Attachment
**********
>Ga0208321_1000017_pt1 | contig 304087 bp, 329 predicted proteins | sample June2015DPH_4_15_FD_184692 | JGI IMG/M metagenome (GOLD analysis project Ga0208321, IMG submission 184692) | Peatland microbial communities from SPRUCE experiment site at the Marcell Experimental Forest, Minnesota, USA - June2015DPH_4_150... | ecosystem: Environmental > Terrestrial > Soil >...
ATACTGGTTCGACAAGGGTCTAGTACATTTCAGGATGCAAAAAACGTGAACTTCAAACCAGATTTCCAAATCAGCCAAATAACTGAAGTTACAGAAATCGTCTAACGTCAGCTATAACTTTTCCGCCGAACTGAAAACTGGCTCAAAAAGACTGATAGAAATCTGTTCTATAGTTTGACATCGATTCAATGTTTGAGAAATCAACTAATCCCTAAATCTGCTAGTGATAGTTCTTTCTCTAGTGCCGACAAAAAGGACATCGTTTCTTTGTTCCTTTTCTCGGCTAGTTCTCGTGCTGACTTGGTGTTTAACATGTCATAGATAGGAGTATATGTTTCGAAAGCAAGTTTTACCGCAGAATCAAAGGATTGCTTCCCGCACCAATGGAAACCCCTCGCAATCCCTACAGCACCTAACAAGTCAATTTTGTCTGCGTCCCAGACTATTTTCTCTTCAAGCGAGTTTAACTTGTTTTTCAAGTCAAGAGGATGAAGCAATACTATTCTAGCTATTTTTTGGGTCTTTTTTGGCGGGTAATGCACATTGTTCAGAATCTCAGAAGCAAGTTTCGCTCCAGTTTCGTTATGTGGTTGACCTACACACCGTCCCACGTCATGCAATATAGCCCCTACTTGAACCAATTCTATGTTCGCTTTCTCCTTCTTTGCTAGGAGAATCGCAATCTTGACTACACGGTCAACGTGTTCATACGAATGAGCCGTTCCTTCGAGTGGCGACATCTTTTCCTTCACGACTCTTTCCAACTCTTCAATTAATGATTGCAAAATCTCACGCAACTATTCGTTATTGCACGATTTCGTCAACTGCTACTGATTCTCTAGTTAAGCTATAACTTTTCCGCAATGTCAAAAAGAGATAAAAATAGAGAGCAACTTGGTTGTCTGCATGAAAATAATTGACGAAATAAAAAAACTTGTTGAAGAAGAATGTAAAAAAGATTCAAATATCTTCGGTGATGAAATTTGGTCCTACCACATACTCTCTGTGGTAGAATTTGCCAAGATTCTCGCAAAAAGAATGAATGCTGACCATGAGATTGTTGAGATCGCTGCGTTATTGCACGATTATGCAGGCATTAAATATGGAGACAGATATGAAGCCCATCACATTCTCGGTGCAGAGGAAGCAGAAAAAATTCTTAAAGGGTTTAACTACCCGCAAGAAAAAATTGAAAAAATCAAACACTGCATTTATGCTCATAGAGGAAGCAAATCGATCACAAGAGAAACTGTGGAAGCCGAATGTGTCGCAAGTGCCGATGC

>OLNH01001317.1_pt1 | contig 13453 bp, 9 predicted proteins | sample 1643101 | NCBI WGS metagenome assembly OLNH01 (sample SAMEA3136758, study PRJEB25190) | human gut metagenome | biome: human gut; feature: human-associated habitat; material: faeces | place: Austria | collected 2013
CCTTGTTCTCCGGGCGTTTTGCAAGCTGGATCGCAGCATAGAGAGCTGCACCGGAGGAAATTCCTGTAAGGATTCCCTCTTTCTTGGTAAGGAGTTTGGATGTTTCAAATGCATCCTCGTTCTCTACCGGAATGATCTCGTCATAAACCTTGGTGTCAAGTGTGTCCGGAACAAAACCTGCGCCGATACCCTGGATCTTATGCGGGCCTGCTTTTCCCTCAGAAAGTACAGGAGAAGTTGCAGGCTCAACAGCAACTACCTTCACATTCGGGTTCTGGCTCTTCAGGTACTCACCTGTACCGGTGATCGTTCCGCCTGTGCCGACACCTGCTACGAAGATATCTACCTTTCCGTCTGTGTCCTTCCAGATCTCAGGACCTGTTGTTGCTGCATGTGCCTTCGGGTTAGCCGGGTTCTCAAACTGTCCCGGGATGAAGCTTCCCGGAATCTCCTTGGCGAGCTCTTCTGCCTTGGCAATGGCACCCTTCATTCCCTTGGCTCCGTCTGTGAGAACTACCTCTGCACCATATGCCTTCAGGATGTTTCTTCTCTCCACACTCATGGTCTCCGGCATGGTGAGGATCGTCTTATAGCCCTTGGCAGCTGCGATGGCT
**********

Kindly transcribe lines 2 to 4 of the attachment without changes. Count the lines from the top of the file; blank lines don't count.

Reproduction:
ATACTGGTTCGACAAGGGTCTAGTACATTTCAGGATGCAAAAAACGTGAACTTCAAACCAGATTTCCAAATCAGCCAAATAACTGAAGTTACAGAAATCGTCTAACGTCAGCTATAACTTTTCCGCCGAACTGAAAACTGGCTCAAAAAGACTGATAGAAATCTGTTCTATAGTTTGACATCGATTCAATGTTTGAGAAATCAACTAATCCCTAAATCTGCTAGTGATAGTTCTTTCTCTAGTGCCGACAAAAAGGACATCGTTTCTTTGTTCCTTTTCTCGGCTAGTTCTCGTGCTGACTTGGTGTTTAACATGTCATAGATAGGAGTATATGTTTCGAAAGCAAGTTTTACCGCAGAATCAAAGGATTGCTTCCCGCACCAATGGAAACCCCTCGCAATCCCTACAGCACCTAACAAGTCAATTTTGTCTGCGTCCCAGACTATTTTCTCTTCAAGCGAGTTTAACTTGTTTTTCAAGTCAAGAGGATGAAGCAATACTATTCTAGCTATTTTTTGGGTCTTTTTTGGCGGGTAATGCACATTGTTCAGAATCTCAGAAGCAAGTTTCGCTCCAGTTTCGTTATGTGGTTGACCTACACACCGTCCCACGTCATGCAATATAGCCCCTACTTGAACCAATTCTATGTTCGCTTTCTCCTTCTTTGCTAGGAGAATCGCAATCTTGACTACACGGTCAACGTGTTCATACGAATGAGCCGTTCCTTCGAGTGGCGACATCTTTTCCTTCACGACTCTTTCCAACTCTTCAATTAATGATTGCAAAATCTCACGCAACTATTCGTTATTGCACGATTTCGTCAACTGCTACTGATTCTCTAGTTAAGCTATAACTTTTCCGCAATGTCAAAAAGAGATAAAAATAGAGAGCAACTTGGTTGTCTGCATGAAAATAATTGACGAAATAAAAAAACTTGTTGAAGAAGAATGTAAAAAAGATTCAAATATCTTCGGTGATGAAATTTGGTCCTACCACATACTCTCTGTGGTAGAATTTGCCAAGATTCTCGCAAAAAGAATGAATGCTGACCATGAGATTGTTGAGATCGCTGCGTTATTGCACGATTATGCAGGCATTAAATATGGAGACAGATATGAAGCCCATCACATTCTCGGTGCAGAGGAAGCAGAAAAAATTCTTAAAGGGTTTAACTACCCGCAAGAAAAAATTGAAAAAATCAAACACTGCATTTATGCTCATAGAGGAAGCAAATCGATCACAAGAGAAACTGTGGAAGCCGAATGTGTCGCAAGTGCCGATGC

>OLNH01001317.1_pt1 | contig 13453 bp, 9 predicted proteins | sample 1643101 | NCBI WGS metagenome assembly OLNH01 (sample SAMEA3136758, study PRJEB25190) | human gut metagenome | biome: human gut; feature: human-associated habitat; material: faeces | place: Austria | collected 2013
CCTTGTTCTCCGGGCGTTTTGCAAGCTGGATCGCAGCATAGAGAGCTGCACCGGAGGAAATTCCTGTAAGGATTCCCTCTTTCTTGGTAAGGAGTTTGGATGTTTCAAATGCATCCTCGTTCTCTACCGGAATGATCTCGTCATAAACCTTGGTGTCAAGTGTGTCCGGAACAAAACCTGCGCCGATACCCTGGATCTTATGCGGGCCTGCTTTTCCCTCAGAAAGTACAGGAGAAGTTGCAGGCTCAACAGCAACTACCTTCACATTCGGGTTCTGGCTCTTCAGGTACTCACCTGTACCGGTGATCGTTCCGCCTGTGCCGACACCTGCTACGAAGATATCTACCTTTCCGTCTGTGTCCTTCCAGATCTCAGGACCTGTTGTTGCTGCATGTGCCTTCGGGTTAGCCGGGTTCTCAAACTGTCCCGGGATGAAGCTTCCCGGAATCTCCTTGGCGAGCTCTTCTGCCTTGGCAATGGCACCCTTCATTCCCTTGGCTCCGTCTGTGAGAACTACCTCTGCACCATATGCCTTCAGGATGTTTCTTCTCTCCACACTCATGGTCTCCGGCATGGTGAGGATCGTCTTATAGCCCTTGGCAGCTGCGATGGCT